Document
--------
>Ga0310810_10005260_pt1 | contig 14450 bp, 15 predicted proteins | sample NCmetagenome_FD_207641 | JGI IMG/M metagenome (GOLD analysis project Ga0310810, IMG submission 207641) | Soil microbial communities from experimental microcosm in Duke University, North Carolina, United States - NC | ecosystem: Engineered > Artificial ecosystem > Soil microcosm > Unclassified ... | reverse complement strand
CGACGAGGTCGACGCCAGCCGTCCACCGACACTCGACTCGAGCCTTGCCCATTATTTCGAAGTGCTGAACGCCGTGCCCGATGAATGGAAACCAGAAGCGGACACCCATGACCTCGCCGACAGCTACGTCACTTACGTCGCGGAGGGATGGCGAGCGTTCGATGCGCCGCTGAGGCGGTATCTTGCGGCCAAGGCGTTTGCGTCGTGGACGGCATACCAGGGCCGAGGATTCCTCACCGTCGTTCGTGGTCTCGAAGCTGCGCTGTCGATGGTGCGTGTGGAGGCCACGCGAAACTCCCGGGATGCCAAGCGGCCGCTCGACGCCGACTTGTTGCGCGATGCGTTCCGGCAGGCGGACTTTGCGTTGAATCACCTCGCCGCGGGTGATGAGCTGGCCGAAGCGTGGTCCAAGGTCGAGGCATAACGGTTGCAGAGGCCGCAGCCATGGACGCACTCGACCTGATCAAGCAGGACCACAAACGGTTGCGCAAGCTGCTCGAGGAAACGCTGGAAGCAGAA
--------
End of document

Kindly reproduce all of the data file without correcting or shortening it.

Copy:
>Ga0310810_10005260_pt1 | contig 14450 bp, 15 predicted proteins | sample NCmetagenome_FD_207641 | JGI IMG/M metagenome (GOLD analysis project Ga0310810, IMG submission 207641) | Soil microbial communities from experimental microcosm in Duke University, North Carolina, United States - NC | ecosystem: Engineered > Artificial ecosystem > Soil microcosm > Unclassified ... | reverse complement strand
CGACGAGGTCGACGCCAGCCGTCCACCGACACTCGACTCGAGCCTTGCCCATTATTTCGAAGTGCTGAACGCCGTGCCCGATGAATGGAAACCAGAAGCGGACACCCATGACCTCGCCGACAGCTACGTCACTTACGTCGCGGAGGGATGGCGAGCGTTCGATGCGCCGCTGAGGCGGTATCTTGCGGCCAAGGCGTTTGCGTCGTGGACGGCATACCAGGGCCGAGGATTCCTCACCGTCGTTCGTGGTCTCGAAGCTGCGCTGTCGATGGTGCGTGTGGAGGCCACGCGAAACTCCCGGGATGCCAAGCGGCCGCTCGACGCCGACTTGTTGCGCGATGCGTTCCGGCAGGCGGACTTTGCGTTGAATCACCTCGCCGCGGGTGATGAGCTGGCCGAAGCGTGGTCCAAGGTCGAGGCATAACGGTTGCAGAGGCCGCAGCCATGGACGCACTCGACCTGATCAAGCAGGACCACAAACGGTTGCGCAAGCTGCTCGAGGAAACGCTGGAAGCAGAA